You may occasionally run into problems with other people. Since not everyone is as balanced as you are, close friends and family may get frustrated with you, or you with them. They may be more sociable and outgoing, and find you too laid-back and relaxed. They want conversations to be lively and passionate while you keep things amiable and civil. Or others may be more quiet and reserved than you, and when you're in one of your more animated moments they may wish you would back off. You may be ready to put more energy into a conversation than they are comfortable with.
And your balance may be a problem. Other people may be consistently more sociable or more reserved than you, and find you to hard to read, some may even say you ride the fence. Others may find themselves envious of your ability to be outgoing at times, and at other times comfortably reserved. If you pay attention to pick up these cues you will be in a better position to know how you want to interact with such folks.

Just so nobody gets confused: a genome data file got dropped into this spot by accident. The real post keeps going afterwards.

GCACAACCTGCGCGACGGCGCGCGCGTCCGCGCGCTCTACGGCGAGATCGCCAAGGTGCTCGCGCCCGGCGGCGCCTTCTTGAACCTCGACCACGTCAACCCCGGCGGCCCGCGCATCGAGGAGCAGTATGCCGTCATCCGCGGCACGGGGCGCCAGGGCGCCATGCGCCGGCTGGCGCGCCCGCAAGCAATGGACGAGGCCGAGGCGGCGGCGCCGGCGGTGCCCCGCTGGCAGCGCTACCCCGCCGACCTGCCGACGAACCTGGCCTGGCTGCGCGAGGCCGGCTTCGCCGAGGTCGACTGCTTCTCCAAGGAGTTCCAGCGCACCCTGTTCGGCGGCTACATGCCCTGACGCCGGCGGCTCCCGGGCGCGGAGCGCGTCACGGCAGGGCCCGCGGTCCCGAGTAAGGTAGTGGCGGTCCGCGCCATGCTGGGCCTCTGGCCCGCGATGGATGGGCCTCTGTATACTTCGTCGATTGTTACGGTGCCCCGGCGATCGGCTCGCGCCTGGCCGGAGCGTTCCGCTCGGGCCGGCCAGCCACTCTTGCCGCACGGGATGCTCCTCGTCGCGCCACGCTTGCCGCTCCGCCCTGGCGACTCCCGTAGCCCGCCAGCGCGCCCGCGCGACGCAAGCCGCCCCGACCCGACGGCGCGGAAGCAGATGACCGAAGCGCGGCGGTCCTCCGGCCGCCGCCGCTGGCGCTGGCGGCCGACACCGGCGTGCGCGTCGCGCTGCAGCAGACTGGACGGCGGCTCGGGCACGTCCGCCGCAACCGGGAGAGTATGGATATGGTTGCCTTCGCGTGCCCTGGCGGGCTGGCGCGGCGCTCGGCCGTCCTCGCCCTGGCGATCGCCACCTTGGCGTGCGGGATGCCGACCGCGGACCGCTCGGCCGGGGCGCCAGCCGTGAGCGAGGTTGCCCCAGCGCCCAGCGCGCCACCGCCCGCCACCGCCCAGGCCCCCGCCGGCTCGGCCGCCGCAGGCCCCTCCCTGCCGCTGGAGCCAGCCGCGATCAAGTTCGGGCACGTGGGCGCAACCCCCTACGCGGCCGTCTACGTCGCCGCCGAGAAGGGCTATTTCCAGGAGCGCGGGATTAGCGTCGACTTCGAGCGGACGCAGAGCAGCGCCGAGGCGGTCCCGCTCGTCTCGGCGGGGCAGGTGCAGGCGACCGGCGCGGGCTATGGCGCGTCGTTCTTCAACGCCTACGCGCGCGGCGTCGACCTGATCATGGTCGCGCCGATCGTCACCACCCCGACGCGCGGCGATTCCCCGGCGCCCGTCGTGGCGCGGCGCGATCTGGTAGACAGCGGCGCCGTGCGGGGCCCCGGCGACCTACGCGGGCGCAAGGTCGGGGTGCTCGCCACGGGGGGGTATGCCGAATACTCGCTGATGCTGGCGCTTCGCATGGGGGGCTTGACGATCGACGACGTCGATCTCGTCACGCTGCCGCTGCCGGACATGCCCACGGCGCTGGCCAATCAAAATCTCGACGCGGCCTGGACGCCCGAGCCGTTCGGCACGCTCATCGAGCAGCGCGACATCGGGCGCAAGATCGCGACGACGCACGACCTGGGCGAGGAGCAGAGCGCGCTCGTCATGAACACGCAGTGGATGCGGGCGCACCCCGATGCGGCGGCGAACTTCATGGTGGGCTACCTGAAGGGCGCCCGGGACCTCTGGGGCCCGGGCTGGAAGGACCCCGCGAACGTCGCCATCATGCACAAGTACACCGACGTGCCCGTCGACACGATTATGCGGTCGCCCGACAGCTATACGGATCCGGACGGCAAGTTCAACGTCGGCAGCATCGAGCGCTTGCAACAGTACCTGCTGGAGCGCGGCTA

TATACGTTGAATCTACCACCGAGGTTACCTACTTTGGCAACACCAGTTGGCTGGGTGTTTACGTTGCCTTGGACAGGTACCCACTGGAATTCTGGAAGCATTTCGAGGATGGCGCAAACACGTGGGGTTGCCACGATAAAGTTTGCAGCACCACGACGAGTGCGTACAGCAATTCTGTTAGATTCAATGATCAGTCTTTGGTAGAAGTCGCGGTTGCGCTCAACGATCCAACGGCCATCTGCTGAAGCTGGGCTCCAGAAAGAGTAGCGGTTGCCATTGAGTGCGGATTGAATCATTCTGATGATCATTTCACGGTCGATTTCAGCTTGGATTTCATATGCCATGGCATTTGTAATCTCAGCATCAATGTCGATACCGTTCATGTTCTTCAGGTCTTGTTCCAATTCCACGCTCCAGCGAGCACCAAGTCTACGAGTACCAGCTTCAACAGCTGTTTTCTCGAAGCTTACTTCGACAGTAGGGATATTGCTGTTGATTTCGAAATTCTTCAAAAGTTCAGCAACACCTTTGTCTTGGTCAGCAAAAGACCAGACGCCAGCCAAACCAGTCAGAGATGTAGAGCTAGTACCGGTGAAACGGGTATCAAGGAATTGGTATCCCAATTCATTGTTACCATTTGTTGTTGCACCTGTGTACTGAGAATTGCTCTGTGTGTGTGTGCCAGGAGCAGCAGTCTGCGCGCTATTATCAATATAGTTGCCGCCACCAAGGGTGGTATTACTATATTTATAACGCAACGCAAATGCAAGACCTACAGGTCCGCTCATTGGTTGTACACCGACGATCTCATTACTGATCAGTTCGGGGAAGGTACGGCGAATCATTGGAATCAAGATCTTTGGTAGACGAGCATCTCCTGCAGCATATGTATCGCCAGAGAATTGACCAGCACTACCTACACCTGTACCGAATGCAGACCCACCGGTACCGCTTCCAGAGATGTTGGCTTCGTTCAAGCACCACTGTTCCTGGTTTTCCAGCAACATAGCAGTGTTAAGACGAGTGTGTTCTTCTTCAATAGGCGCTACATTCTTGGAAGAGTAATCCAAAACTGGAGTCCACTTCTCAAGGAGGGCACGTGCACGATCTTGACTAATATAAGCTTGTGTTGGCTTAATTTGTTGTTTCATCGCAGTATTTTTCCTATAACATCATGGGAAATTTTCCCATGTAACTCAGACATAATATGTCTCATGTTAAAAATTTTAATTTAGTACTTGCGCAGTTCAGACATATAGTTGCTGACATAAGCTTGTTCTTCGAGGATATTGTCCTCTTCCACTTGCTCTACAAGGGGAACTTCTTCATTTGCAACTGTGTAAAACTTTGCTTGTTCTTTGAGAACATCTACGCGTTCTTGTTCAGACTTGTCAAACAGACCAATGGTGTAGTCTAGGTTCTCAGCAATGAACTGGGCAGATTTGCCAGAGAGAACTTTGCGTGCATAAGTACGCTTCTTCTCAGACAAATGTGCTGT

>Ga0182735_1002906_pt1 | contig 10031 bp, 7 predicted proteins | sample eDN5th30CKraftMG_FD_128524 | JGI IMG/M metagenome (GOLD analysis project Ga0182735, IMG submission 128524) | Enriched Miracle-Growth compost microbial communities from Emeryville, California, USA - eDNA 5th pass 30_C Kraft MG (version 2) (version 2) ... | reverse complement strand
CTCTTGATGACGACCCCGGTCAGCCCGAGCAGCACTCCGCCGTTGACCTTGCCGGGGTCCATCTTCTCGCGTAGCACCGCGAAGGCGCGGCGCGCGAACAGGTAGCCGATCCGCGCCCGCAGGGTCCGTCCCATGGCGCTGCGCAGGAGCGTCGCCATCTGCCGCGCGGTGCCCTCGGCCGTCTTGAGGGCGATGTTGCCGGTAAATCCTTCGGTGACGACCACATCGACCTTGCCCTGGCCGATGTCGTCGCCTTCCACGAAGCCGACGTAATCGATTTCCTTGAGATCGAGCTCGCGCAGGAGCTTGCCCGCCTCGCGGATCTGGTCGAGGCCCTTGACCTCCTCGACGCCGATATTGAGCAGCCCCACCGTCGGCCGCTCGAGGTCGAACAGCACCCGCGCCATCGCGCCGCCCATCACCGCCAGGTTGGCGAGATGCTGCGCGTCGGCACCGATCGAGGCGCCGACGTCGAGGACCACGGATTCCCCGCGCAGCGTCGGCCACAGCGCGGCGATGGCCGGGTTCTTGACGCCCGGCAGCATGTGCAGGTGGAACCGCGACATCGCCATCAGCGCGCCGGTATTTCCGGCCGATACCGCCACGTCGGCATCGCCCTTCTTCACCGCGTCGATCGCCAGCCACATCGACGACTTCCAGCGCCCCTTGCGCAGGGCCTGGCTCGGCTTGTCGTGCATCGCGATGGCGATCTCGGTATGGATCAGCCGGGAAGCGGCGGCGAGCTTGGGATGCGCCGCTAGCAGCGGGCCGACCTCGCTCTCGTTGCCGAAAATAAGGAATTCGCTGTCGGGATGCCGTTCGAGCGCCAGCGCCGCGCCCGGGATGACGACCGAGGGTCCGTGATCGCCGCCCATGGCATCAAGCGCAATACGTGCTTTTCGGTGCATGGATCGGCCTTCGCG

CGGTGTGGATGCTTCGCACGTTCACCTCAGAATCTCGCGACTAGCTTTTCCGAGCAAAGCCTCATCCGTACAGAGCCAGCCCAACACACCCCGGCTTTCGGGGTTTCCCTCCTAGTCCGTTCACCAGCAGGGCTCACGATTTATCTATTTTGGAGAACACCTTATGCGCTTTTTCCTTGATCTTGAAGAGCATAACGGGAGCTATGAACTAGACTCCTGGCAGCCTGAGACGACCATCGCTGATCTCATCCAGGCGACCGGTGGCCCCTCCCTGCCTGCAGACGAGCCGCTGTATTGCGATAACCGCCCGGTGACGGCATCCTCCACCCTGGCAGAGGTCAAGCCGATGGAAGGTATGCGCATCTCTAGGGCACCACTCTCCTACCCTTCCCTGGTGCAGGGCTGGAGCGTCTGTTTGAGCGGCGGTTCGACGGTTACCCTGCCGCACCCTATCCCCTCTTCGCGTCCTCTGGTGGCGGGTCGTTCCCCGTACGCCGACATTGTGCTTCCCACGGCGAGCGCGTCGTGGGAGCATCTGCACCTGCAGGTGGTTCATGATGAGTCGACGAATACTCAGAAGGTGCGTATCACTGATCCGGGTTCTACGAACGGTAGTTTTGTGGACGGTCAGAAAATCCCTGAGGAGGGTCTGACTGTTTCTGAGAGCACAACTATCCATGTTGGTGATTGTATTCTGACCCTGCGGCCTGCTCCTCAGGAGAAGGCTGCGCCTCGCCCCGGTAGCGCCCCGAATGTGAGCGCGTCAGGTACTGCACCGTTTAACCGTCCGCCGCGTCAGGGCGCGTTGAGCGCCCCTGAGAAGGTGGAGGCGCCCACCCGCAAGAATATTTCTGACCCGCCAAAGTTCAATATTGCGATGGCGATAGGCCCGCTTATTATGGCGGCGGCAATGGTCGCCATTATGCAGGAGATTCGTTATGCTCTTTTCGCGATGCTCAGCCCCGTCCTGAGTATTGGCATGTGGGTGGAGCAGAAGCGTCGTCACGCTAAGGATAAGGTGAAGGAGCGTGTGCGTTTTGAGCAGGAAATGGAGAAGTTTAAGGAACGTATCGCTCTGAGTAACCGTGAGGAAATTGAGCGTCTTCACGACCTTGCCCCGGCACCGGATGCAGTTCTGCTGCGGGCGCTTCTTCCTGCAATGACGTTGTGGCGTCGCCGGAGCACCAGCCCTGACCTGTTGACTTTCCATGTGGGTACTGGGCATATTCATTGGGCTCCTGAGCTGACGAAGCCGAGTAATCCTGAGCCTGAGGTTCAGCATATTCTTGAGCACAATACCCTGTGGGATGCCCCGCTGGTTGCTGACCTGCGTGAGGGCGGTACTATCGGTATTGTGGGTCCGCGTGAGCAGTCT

Positive Responses Others May Have Toward You
Positive responses to you are likely to far outweigh negative responses. For many people, your genuine kindness will be an example of a way to treat others and a way we want others to treat us. They will see in you the traits of compassion and sympathy which they might want to focus on in the development of their own character.
For those people you help you will be the friend they need, there at the right moment to help them when they've stepped into yet another thicket of pain or confusion. They will be grateful for your listening, for your straight talk when they need straight talk more than anything, and for the hand you extend so they can find their way, with your help, out of whatever tangle they've gotten themselves into.